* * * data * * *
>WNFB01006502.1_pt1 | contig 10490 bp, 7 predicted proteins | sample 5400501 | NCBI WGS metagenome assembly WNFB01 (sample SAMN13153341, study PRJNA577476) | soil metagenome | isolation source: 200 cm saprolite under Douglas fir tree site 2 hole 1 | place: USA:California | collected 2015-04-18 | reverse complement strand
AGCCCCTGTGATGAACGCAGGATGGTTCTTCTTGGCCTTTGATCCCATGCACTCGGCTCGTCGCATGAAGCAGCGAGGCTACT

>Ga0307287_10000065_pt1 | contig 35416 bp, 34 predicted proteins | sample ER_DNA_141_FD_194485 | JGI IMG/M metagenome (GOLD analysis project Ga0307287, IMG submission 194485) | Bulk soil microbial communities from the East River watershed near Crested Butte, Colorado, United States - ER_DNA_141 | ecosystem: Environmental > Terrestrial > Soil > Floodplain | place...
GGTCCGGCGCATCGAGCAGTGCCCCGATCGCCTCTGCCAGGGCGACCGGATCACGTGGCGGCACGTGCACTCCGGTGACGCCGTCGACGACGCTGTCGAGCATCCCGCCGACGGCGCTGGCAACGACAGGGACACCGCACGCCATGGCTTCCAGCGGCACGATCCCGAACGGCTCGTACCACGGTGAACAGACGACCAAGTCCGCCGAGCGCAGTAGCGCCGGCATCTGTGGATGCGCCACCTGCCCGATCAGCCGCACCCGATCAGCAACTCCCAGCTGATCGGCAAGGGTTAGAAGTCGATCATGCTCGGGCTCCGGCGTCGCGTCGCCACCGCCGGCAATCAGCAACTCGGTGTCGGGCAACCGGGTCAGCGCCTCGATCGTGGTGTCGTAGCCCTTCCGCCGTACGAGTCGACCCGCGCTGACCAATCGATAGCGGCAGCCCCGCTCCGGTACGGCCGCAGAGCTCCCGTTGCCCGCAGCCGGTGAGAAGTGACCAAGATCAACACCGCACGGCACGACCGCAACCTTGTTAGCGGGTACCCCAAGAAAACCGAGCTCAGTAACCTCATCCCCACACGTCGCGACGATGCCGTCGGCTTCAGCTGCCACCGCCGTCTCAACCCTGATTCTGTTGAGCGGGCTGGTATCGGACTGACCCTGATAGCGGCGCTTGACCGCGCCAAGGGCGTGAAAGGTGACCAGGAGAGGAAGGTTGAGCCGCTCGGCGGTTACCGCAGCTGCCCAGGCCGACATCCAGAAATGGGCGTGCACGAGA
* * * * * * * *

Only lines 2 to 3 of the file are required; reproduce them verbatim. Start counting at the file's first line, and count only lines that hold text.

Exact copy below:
AGCCCCTGTGATGAACGCAGGATGGTTCTTCTTGGCCTTTGATCCCATGCACTCGGCTCGTCGCATGAAGCAGCGAGGCTACT

>Ga0307287_10000065_pt1 | contig 35416 bp, 34 predicted proteins | sample ER_DNA_141_FD_194485 | JGI IMG/M metagenome (GOLD analysis project Ga0307287, IMG submission 194485) | Bulk soil microbial communities from the East River watershed near Crested Butte, Colorado, United States - ER_DNA_141 | ecosystem: Environmental > Terrestrial > Soil > Floodplain | place...